Switzerland is one of the top three countries to grow old, according to a global index of wellbeing for people over 60. But a Swiss non-governmental organisation warns that growing numbers of elderly people are affected by poverty.
HelpAge International's Global AgeWatch Index has ranked Switzerland as the third-best place to grow old after Norway and Sweden.
The index measures income security, health, personal capability and whether the person lives in an “enabling environment”. Indicators include life expectancy, coverage by pension plans, access to public transit and the poverty rate for people over 60.
Switzerland ranked consistently high in all domains, said the report, which was published to coincide with the United Nations International Day of Older Persons on October 1.
It stressed the country’s excellent results for health, the highest rate of satisfaction for public transport in its region and a higher-than-regional average employment rate.
But the alpine nation performed poorly for income security, with a higher-than-average old age poverty rate for its region. The index revealed that 17.6% of people aged 60 and over had an income of less than half the country’s median income.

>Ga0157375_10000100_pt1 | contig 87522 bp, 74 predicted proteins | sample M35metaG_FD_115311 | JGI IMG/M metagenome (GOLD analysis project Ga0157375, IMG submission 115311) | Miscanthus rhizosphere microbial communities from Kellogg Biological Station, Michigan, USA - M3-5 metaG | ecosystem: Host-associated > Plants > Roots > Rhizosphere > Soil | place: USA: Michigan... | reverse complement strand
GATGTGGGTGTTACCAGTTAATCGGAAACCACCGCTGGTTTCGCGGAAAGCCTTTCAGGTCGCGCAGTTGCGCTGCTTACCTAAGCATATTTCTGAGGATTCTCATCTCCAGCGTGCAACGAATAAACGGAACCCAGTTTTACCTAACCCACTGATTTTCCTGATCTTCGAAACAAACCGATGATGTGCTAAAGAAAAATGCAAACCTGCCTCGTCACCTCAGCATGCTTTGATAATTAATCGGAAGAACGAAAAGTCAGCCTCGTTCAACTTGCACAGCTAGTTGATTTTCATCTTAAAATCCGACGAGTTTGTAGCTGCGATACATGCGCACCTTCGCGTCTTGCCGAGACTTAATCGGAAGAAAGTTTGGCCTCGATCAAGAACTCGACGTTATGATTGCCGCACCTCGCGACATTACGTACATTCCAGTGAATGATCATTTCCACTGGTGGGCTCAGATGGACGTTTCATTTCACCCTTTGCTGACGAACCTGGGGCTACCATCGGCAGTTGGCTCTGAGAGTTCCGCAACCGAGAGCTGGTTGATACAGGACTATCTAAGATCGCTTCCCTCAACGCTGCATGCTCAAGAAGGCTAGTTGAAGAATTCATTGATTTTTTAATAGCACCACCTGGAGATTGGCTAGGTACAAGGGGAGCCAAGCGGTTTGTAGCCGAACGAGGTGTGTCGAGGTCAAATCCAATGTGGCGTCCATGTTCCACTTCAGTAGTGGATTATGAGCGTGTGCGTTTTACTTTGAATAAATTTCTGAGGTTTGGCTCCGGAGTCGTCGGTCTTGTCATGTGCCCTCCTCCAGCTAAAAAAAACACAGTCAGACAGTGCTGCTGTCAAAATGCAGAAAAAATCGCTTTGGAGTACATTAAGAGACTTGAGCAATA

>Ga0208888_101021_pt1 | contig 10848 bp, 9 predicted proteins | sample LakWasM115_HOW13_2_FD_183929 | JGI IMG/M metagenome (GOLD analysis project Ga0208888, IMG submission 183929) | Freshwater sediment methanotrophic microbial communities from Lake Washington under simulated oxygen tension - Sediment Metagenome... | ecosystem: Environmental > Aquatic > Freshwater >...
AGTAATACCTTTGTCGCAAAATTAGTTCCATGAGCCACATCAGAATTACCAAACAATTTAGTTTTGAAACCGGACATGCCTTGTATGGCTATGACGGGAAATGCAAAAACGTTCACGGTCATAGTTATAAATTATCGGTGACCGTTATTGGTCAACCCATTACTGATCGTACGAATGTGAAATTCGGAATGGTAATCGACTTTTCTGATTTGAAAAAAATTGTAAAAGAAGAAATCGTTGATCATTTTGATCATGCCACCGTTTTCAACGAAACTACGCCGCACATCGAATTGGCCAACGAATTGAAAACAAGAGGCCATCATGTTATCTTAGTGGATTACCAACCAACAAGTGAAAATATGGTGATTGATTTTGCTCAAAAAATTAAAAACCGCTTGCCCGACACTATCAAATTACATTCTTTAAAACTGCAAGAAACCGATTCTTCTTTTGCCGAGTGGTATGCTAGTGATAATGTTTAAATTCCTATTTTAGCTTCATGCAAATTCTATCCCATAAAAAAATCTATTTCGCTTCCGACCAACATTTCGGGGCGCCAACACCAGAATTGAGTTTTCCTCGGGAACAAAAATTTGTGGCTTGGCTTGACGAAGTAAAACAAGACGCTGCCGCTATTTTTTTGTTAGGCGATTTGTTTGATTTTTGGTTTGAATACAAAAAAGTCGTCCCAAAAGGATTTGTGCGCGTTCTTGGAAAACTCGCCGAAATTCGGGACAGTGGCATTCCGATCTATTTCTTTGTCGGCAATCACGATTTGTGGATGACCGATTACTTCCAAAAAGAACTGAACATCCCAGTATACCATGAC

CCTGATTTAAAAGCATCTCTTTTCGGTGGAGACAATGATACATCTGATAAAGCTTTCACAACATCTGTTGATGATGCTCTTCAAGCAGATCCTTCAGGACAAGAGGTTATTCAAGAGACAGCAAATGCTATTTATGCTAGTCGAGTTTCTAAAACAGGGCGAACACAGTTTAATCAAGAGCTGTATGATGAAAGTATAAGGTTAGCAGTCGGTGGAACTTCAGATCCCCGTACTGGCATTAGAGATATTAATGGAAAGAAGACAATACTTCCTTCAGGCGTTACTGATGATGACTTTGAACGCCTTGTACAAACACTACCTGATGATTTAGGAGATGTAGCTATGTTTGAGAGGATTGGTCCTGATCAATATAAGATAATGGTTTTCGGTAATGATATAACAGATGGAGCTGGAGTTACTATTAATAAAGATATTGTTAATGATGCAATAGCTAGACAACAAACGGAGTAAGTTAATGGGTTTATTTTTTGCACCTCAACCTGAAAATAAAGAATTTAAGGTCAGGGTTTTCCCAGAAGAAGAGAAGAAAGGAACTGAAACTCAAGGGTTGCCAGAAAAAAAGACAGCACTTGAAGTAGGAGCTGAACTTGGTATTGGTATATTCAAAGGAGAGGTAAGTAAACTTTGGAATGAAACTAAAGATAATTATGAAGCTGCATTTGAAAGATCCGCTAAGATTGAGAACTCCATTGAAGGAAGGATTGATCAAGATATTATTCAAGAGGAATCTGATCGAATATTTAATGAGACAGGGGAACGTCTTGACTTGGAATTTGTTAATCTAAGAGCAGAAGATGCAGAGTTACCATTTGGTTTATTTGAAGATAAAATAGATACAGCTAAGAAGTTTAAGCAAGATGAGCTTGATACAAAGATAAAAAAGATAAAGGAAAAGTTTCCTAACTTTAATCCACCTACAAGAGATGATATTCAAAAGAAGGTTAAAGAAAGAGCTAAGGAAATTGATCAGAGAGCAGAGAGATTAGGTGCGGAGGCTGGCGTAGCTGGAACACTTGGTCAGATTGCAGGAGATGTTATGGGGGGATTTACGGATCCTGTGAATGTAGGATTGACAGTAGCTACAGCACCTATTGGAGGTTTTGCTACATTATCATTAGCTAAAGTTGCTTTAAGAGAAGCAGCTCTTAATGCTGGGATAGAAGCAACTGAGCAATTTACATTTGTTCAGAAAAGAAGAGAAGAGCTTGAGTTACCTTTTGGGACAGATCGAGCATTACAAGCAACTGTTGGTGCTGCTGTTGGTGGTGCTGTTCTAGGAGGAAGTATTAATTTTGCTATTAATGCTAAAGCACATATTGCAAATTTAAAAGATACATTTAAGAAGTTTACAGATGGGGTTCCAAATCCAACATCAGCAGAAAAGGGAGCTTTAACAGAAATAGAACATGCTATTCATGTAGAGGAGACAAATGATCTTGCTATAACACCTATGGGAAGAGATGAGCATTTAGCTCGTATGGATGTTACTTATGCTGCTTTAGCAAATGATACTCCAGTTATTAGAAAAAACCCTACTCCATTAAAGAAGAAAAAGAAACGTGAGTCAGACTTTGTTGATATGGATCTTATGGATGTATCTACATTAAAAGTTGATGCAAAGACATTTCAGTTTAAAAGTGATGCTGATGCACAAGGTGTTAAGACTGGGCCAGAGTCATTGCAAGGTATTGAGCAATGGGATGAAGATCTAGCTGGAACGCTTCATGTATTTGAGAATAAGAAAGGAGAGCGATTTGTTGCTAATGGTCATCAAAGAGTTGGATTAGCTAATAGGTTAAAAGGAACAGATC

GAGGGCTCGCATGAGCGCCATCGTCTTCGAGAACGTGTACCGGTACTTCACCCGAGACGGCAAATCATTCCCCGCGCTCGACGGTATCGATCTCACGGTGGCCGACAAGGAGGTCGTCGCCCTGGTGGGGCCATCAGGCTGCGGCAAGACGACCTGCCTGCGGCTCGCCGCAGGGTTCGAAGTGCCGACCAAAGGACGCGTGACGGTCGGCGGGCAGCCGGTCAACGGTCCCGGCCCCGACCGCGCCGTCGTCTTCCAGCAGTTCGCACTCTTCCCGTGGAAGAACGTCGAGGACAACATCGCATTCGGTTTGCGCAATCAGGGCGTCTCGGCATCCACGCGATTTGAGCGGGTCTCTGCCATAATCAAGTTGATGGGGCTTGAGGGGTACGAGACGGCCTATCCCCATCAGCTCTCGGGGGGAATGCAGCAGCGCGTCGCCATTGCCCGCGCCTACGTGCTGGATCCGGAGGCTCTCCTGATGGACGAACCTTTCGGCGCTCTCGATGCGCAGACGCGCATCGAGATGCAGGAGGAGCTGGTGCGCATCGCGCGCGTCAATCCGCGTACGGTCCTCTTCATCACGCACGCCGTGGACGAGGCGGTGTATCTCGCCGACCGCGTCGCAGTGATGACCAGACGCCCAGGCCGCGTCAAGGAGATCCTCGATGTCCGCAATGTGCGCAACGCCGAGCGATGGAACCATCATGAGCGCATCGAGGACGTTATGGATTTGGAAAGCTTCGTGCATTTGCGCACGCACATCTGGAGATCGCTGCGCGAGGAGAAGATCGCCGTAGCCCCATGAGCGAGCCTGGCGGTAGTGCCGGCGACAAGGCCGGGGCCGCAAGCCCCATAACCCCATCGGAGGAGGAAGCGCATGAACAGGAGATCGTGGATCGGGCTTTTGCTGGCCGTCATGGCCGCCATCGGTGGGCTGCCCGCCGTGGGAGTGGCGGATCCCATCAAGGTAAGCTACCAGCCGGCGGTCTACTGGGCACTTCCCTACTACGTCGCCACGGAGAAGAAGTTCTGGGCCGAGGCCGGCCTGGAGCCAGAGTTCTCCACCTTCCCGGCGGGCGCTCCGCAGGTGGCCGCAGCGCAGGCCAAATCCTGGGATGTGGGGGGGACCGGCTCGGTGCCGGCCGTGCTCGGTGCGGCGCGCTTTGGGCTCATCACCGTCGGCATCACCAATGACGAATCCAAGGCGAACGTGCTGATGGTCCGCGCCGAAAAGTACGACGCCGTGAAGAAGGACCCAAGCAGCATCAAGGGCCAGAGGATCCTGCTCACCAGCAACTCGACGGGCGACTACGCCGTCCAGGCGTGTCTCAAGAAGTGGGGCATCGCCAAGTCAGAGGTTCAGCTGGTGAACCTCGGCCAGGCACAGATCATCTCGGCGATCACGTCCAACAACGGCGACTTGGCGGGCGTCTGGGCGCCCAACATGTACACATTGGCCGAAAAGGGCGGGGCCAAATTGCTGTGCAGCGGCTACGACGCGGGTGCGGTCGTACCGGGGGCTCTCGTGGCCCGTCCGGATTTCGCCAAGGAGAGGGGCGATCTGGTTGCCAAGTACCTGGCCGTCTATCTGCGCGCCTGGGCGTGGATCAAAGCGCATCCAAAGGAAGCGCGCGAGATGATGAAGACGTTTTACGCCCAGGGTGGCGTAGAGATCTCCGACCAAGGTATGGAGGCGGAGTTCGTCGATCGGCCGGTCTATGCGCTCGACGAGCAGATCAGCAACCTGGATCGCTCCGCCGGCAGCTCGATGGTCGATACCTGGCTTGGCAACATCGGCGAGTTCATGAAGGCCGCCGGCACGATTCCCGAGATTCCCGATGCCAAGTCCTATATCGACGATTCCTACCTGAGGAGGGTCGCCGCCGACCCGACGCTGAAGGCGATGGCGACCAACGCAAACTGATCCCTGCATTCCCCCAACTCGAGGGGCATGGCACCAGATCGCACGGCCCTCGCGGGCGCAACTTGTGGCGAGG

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On Wednesday, Pro Senectute Switzerland, an NGO representing old people, warned that all was not rosy.
In 2013, 264,000 millionaires were living in Switzerland – 55,720 more than in 2008 – of whom 53% were of retirement age.
But the number of elderly people drawing emergency state benefits was also up to 185,000, an increase of 26,801 since 2008.
“The gap between rich and poor just gets bigger,” the NGO said in a statement. “The common image of rich retirees doesn’t reflect what we see on a daily basis.”
Pro Senectute said 5,000 new benefit requests are made each year in Switzerland for retired people whose income and pensions are not sufficient to allow them to live a decent life,” said Werner Schärer, director of Pro Senectute Switzerland.
“It’s estimated that poverty affects one out of eight elderly people. Over 75% of them live at home and need extra help and services to cover their essential needs. Those people concerned are generally isolated and their poverty remains invisible.”
HelpAge International’s Global AgeWatch Index predicts that by 2050, 21% of the global population will be over 60.
Swiss people have a particularly high life expectancy. Swiss women can expect to live to an impressive 85.1 years and Swiss men to 80.7, pipped by only Japanese women (87) and Icelandic men (81.2).
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